significantly across properties. Sale price can be viewed as the sum of the present value
of the income that the property is producing each year. However, net rents are hard to
determine; they are often determined by complicated rent step-up procedures. Price also
depends on the credit quality of the current tenant, the terms remaining on the current
leases (for example 2 years vs. 15 years), the probability of the current tenant renewing
the lease, the cost of re-tenanting the property, etc. Such information is not available in
this data set and therefore any potential factors related to the lease structures of the
properties are not captured in the current model.
The reported results in Table 15 reveal that the estimated coefficients on the
structural attributes are of the predicted sign and statistically significant in most of the
market regressions. The coefficient on AGE is negative and significant in all but three of
the market models. The coefficient on AGE2 is positive, as expected, and significant in
10 out of the 15 markets. The coefficients on SQFT SQFT2, LANDSQFT, and
LANDSQFT2 are all positive and highly significant. The coefficient on PARKING is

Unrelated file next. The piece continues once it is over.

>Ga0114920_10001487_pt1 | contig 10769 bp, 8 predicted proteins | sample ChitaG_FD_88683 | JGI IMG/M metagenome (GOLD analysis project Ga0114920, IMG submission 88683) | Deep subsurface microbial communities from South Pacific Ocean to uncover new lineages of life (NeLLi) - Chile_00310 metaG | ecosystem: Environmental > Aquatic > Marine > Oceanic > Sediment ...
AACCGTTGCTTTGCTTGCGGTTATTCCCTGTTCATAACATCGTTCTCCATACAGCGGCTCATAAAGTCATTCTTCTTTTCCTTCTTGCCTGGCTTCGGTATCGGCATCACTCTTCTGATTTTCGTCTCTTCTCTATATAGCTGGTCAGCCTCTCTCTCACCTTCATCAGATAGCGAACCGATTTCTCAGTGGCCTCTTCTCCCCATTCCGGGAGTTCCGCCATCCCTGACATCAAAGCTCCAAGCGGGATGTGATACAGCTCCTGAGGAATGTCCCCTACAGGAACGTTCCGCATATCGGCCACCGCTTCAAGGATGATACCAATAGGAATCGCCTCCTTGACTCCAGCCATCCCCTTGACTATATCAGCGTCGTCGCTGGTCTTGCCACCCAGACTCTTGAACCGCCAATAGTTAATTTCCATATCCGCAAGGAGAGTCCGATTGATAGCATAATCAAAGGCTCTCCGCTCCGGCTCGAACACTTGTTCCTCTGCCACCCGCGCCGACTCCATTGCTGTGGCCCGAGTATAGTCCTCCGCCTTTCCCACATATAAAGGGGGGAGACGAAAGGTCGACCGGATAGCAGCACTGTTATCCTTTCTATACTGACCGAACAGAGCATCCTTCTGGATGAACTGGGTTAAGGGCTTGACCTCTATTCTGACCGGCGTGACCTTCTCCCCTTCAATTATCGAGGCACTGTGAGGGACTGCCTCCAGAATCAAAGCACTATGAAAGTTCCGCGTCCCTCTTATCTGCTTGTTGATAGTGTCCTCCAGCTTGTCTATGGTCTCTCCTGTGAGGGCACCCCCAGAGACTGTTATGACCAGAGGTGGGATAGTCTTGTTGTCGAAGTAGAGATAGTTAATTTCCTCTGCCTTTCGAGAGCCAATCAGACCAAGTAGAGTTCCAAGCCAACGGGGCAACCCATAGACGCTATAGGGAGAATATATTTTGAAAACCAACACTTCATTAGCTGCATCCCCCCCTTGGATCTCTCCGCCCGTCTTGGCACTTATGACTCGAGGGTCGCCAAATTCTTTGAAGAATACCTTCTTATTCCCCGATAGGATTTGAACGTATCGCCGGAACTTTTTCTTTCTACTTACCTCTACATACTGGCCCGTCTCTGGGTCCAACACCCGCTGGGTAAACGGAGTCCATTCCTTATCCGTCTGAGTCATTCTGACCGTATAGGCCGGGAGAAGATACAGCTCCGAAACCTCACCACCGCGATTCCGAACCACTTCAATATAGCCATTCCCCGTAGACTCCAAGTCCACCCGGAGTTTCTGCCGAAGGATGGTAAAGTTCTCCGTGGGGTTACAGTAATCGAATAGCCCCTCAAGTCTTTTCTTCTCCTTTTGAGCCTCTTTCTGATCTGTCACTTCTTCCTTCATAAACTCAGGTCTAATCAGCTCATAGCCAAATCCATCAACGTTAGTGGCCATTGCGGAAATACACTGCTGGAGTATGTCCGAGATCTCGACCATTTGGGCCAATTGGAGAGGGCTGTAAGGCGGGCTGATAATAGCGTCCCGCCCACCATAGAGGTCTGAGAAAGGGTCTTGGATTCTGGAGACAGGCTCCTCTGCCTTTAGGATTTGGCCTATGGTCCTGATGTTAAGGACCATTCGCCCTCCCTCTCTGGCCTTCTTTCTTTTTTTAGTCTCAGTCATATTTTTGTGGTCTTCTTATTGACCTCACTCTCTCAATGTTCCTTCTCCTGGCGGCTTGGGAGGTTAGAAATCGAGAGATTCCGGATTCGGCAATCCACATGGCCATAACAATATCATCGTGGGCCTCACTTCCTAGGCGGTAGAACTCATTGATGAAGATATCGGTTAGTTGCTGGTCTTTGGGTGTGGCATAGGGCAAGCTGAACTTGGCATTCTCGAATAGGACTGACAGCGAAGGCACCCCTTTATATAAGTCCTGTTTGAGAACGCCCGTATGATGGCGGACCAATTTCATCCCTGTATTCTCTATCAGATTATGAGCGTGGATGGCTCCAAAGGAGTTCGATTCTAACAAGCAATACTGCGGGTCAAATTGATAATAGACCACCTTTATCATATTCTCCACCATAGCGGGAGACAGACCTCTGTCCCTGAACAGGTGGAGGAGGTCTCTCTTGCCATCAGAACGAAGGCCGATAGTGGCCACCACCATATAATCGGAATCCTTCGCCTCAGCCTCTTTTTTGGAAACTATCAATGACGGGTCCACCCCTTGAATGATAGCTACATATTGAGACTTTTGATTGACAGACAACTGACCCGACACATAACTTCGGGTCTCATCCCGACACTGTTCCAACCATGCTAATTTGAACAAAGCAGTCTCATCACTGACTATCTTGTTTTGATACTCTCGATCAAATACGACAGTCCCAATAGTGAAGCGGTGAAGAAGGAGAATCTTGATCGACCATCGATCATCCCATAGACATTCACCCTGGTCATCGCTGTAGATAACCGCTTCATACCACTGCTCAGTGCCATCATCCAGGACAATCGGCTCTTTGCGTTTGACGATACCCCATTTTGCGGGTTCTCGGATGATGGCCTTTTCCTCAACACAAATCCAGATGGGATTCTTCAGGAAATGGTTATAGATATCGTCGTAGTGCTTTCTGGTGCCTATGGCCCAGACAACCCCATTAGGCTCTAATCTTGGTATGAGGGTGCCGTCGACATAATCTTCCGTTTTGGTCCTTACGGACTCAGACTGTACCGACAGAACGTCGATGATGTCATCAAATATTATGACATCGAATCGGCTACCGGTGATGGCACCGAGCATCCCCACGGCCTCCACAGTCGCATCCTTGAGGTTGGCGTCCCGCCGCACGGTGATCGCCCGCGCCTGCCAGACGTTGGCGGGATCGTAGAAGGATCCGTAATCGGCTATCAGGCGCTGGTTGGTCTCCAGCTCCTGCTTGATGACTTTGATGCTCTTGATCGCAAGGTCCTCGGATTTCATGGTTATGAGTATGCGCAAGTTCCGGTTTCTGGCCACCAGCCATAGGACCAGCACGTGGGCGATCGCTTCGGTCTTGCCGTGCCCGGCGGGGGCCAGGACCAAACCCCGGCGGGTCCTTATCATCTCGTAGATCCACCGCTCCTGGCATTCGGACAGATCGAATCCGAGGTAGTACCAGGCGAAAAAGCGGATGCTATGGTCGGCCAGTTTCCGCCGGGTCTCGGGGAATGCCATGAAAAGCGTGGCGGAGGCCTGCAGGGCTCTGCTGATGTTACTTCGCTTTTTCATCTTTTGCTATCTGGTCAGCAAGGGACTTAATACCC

positive, but significant in only three of the markets. The coefficient on FLOORS is
positive and significant in all but two of the regression models. The coefficient on
CONDITION BA has negative estimated coefficients, which are also significant in three
out of the 15 regressions. The coefficient on CONDITION AA is positive and significant
in approximately 50 percent of the models.
The estimated coefficient on the primary variable of interest representing
replacement exchange, EXREPL, is positive and significant in 14 out of the 15
regressions. Also the estimated coefficients on EXREPL tend to be much larger than with
the apartment models. The lowest estimated coefficient is in Oakland, 0.101, while the